So I was using Windows EFS the other day to encrypt some files. This is surprisingly easy to use and beats TrueCrypt and Mac’s disk encryption in the usability department:
cipher /E /S:MyFolder
AppData, which is a good thing to do since many applications leave its trace there. When I rebooted and logged in, I got lsass 100% CPU and a black desktop.
TL;DR If you changed your password via MMC, you need to re-import your EFS key
The way that EFS works is by protecting your EFS certificate with your login password. That implies some work needs to be done when you change your password. MMC’s “Set Password” doesn’t do it (it warns specifically against this, but this is the first time I actually read what it says :P).
It turns out that EFS spends quite a lot of CPU cycles for the wrong password case. Because I encrypted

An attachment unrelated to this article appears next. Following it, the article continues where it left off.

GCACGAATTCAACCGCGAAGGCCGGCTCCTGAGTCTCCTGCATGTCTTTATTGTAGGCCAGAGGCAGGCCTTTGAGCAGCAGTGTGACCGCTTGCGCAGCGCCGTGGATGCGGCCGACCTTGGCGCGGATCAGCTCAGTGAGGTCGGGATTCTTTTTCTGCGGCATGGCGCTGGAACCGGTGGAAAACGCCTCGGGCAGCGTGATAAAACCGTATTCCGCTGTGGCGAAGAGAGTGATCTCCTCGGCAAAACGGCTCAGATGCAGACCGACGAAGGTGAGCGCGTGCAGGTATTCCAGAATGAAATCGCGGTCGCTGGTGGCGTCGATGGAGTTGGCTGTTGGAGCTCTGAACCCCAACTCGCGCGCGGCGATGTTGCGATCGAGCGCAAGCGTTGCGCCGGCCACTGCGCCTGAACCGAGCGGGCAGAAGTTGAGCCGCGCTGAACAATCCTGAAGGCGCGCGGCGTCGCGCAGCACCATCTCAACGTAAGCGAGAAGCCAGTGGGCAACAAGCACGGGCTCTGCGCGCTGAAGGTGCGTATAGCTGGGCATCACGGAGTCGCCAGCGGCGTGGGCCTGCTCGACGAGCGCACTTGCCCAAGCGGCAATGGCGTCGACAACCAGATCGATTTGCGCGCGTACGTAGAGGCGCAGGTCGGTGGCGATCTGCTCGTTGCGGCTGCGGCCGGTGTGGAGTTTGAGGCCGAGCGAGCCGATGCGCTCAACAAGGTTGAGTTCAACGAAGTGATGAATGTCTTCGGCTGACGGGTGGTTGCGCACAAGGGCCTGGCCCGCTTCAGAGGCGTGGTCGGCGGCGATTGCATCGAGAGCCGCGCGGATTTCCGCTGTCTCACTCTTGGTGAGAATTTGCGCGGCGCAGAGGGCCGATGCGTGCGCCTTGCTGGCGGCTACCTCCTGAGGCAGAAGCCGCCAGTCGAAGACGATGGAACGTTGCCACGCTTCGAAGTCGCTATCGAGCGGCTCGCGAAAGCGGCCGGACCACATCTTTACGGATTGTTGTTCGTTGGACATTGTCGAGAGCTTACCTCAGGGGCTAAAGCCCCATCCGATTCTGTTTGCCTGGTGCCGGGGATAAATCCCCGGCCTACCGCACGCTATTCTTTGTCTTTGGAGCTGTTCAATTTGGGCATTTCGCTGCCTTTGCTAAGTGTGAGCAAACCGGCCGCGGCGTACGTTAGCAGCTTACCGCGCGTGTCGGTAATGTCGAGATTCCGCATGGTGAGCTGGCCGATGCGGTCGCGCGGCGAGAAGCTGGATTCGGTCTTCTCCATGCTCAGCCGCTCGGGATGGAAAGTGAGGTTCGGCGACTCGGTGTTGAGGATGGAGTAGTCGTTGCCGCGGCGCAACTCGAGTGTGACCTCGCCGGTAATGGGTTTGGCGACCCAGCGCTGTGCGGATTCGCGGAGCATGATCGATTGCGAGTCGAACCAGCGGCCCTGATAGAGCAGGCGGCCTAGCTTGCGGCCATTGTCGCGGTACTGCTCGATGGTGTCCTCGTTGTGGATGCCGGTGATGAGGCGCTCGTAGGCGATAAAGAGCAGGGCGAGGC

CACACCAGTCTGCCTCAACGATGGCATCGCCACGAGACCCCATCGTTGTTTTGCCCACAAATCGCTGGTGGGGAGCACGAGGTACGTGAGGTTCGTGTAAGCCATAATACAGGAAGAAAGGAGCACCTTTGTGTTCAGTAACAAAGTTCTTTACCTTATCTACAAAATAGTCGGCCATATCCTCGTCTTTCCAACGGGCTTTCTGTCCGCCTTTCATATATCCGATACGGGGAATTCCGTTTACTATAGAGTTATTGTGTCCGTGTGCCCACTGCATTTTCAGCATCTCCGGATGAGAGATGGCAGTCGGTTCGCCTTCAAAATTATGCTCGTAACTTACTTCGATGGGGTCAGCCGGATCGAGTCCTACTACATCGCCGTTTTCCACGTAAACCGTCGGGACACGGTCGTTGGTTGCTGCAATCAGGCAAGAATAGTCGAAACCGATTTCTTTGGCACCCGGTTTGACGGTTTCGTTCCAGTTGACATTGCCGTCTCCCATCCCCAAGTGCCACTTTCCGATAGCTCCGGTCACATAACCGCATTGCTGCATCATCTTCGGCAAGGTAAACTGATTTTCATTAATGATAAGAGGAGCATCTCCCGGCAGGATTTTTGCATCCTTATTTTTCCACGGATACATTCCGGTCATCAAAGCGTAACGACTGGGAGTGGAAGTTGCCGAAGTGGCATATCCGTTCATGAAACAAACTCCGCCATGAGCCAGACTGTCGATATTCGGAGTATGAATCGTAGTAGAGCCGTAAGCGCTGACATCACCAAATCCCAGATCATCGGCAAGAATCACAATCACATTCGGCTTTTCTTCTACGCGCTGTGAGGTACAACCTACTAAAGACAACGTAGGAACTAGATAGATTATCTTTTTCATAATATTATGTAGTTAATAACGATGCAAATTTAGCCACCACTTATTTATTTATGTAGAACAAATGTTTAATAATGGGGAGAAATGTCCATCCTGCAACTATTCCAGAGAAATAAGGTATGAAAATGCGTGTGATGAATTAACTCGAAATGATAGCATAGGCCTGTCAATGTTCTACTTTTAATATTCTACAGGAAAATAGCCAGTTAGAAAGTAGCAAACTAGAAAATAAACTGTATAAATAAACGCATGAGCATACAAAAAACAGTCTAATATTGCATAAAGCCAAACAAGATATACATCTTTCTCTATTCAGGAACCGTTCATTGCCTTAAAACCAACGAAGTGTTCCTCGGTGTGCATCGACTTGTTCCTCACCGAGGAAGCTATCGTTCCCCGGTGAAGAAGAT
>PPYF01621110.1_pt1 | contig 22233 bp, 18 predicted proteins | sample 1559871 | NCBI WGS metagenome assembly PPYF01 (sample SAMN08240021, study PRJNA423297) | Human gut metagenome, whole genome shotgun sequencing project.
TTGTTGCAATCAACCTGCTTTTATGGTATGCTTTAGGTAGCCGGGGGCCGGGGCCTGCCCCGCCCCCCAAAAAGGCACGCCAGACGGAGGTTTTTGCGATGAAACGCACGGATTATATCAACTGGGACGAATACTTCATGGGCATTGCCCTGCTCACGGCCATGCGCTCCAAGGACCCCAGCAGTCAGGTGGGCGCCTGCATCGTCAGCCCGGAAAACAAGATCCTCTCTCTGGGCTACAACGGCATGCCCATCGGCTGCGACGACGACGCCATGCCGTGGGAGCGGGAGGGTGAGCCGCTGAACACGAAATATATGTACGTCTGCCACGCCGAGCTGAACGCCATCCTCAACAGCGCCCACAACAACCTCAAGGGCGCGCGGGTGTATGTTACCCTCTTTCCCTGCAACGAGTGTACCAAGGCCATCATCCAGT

lsass would just spin itself with the obsolete password, trying in vain to decrypt the EFS cert.
So the way out was to remove the EFS key from certmgr.msc, and then reimport it. You may need to refresh the credential cache by
If it worked, you should be able to display some encrypted text files transparently:
Tip: Use another account to runas
/user:Victim cmd to do the above.
It’s been reported that the 100% CPU usage be related to the large number of SID files in AppData\Microsoft\Protect. I suspect it’s another consequence of this cause.
(The correct way to change password is to select Change Password in Ctrl+Alt+Del. I don’t know of a command line way to do it :/ Feel free to post in the comments)